Re: VLookup only works for a certain number of rows | Bas Braams | 7/14/12 11:43 AM | Just to have things together here let me point to an earlier conversation [1] that is related to the present one. On that conversation it is pointed out that different spreadsheet programs may use a different collating sequence. VLOOKUP with 4th argument TRUE assumes that the first column is sorted, but "sorted" has then a different meaning depending on the program and this can be a source of trouble if one uses in Google Spreadsheets a sheet that was imported from Excel. For the record, the sorting order for Google Spreadsheets appears to be the following: (blank) _-,;:!?.'"()[]{}@*/\&#%`^+<=>|~$0...9a...z(single quote immediately before the double quote). Lowercase and uppercase letters are not distinguished for sorting purposes. The treatment of accented letters seems to depend on the locale. [1] (2011-06-25) VLOOKUP function does not work when you include more than 2 rows in the function after last row of data in a sheet | |||||

Re: VLookup only works for a certain number of rows | Yogi Anand | 7/14/12 11:46 AM | Hi Bas Bramms: I have chosen to call the SORTing performed by the SORT function as SweetenedSort (I could have also called it by some other choice words ... but let us play nice). That is why in working with the LookUp range SweetSORTed in Asc order I still have to use the 4th argument of 0 because the Lookup range SweetSORTed in Asc order is not truly sorted in Asc order. In my blog post, I showed that using the QUERY function and then ORDERing items in Asc order pulls the empty rows then followed by populated rows ... and if I work with LookUp range thus truly sorted in Asc Order (and not simply with SweetSorted in Asc order), I can use the VLookup function without having to use the 4th argument of 0. Google Guides and Engineers:Let us have your take on this please ... I am also going to bring it to the attention of Teresa Wu. | |||||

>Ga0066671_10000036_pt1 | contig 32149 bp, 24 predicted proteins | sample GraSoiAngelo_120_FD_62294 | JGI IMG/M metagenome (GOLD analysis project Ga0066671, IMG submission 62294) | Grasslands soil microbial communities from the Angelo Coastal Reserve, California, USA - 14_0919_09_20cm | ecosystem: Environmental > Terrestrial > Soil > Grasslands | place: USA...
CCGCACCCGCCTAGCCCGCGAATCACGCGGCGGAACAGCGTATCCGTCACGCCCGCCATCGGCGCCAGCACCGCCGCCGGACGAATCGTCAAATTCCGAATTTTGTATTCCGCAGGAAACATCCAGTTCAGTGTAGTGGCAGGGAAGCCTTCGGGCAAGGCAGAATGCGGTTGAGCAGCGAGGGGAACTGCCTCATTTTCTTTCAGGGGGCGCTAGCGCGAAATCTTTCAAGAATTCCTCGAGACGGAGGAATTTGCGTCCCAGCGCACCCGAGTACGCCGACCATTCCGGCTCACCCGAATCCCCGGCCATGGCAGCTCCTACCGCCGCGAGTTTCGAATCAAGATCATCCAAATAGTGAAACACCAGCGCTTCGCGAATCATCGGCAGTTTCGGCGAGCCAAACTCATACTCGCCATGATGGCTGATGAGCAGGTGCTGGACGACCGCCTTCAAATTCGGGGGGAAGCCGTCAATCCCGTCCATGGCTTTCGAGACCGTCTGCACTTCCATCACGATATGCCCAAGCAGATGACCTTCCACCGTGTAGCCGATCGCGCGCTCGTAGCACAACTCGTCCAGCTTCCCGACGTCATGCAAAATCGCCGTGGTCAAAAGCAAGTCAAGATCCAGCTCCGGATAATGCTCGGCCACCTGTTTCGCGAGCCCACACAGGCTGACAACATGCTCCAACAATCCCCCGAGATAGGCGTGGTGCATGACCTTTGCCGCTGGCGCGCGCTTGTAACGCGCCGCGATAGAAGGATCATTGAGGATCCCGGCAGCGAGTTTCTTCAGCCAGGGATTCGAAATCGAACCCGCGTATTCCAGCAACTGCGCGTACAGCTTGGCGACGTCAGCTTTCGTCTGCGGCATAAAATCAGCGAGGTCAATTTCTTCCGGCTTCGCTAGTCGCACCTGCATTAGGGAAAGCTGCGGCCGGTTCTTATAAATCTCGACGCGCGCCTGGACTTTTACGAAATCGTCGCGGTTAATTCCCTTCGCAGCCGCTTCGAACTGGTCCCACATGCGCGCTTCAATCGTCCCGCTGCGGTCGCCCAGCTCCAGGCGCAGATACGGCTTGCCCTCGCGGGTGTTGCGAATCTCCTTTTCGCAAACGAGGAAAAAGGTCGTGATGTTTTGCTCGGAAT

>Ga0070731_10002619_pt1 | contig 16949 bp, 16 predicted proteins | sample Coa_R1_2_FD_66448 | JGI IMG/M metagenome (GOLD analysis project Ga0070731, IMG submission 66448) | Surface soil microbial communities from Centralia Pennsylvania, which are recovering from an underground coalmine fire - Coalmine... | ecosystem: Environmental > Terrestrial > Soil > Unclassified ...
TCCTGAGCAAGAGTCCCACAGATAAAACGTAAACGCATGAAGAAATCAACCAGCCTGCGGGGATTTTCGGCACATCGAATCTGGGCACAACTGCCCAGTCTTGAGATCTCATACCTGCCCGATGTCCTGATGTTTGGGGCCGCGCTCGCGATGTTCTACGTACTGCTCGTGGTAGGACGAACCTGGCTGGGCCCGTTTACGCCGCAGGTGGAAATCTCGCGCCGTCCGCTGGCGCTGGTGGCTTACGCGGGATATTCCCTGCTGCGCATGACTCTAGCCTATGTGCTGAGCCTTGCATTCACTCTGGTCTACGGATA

Re: VLookup only works for a certain number of rows | Bas Braams | 7/14/12 12:08 PM | <<and if I work with LookUp range thus truly sorted in Asc Order [...] I can use the VLookup function without having to use the 4th argument of 0.>> I don't quite follow this. I tried to create a simple case. My spreadsheet contains A1: A2: b B1: 0 B2: 1 To be clear, the A1 cell is truly empty, it does not contain a space character. The way I understand Yogi's remark, this A column is "truly sorted in Asc order" and therefore I should be able to use the VLOOKUP function with 4th argument TRUE. So we try it. In a different cell I enter the formula =VLOOKUP("a",a1:b2,2,true()) The expected result is 0, because in the "true" Asc sorting order the letter a comes after the empty string and before the letter b. However, the actual result is #N/A! If the A1 cell is changed to contain a single space then the vlookup function as written returns 0. | |||||